You inherit half your DNA from your father, who is half German and half English. But the half you inherit is not necessarily split evenly between your father’s German half and his English half. The DNA you inherit — your admixture — could be only his English DNA, it could be only his German DNA, it could be precisely 50% each side, but it most likely is some kind of unbalanced mix. So half of your DNA is most likely an unbalanced mix of German and English, and the other half is most likely an unbalanced mix of Lithuanian and Romanian. Your sibling could have inherited a different mix from each of your parents, and could thus have a significantly different geographical genetic fingerprint than you. But why should your sibling be different? He or she had the precisely the same family history through the centuries and the same migration patterns.
By the time you look back to your sixty-four fourth great grandparents, the chances are high that one is not reflected at all in your DNA today. I increasingly believe that while ancestral maps based on autosomal DNA tests are interesting to look at, they can’t really tell you the full story people really want to see.
Above is what FamilyTreeDNA’s new My Origins analysis has determined for my geographical make-up based on my autosomal (FamilyFinder) DNA test. It’s not terribly different from the analysis provided by AncestryDNA with that company’s autosomal test.
These might reflect an accurate approximation of the geographic locations some of my ancestors lived at some point in their lives, but it doesn’t tell nearly the complete story of my ancestors. Some might be completely missing from the calculation. The geographic regions may only extend to several hundred years ago. The genetic material that represents a focus in Poland may come from a different century than the material that represents Afghanistan. There is no way to turn this information into a description that has a strong relevance to who I am.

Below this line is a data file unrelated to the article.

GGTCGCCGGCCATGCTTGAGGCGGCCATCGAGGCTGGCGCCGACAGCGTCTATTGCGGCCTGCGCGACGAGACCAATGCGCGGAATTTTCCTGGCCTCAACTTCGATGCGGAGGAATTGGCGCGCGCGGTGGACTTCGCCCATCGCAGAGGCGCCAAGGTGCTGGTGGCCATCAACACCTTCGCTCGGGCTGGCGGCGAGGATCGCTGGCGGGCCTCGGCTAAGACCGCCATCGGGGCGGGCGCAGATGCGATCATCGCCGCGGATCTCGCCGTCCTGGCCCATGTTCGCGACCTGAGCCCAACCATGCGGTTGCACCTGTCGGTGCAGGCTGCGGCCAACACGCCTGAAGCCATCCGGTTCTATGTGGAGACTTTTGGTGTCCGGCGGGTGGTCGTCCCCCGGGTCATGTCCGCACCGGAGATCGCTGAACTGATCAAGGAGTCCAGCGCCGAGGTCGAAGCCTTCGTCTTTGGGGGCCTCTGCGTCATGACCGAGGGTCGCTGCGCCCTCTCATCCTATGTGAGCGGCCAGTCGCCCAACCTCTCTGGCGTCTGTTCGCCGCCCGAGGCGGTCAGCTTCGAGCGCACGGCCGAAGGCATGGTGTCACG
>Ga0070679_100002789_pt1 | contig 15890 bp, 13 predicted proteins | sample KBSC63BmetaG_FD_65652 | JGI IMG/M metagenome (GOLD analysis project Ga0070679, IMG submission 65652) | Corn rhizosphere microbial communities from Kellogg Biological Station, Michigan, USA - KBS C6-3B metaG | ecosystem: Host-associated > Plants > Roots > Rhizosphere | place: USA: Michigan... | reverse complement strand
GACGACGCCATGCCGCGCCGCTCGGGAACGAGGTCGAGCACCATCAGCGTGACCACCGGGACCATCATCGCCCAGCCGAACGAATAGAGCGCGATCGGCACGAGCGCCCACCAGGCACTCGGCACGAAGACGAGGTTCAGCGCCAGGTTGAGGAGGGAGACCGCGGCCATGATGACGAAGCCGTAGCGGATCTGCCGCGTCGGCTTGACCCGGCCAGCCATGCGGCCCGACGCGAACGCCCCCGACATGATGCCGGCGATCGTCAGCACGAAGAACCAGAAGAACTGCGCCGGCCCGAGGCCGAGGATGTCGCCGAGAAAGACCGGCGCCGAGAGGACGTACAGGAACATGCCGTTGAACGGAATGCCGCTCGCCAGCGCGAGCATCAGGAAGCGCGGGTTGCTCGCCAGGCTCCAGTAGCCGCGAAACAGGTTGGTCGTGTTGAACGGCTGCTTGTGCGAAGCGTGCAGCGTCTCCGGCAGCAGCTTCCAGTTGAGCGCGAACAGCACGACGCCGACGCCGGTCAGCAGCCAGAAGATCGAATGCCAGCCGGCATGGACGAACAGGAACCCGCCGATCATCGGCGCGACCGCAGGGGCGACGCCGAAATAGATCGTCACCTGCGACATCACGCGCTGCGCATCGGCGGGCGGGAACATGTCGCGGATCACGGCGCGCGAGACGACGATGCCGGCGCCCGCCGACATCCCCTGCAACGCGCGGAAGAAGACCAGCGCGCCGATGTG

So if you decide to take a DNA test looking for some sort of insight into your genetic composition, keep these caveats in mind. These results seem to exist only to satisfy curiousity with a scientific “answer,” even if that answer doesn’t exactly answer the question people really have about who they are.
Less than five weeks after returning my AncestryDNA kit to the lab via mail, I was notified that my results have been processed. With AncestryDNA, the results are a moving target. As more samples are analyzed, they will be able to provide more accurate information. As the test offered by AncestryDNA is an autosomal test, analyzing the entire genome rather than just the Y chromosome or mitochondrial DNA, the results paint a picture of my full genetic make-up (rather than just patrilienal or matrilineal heritage).
AncestryDNA provides two types of results: my genetic composition and potential relatives who have genetic markers similar enough to mine. My genetic composition isn’t too surprising.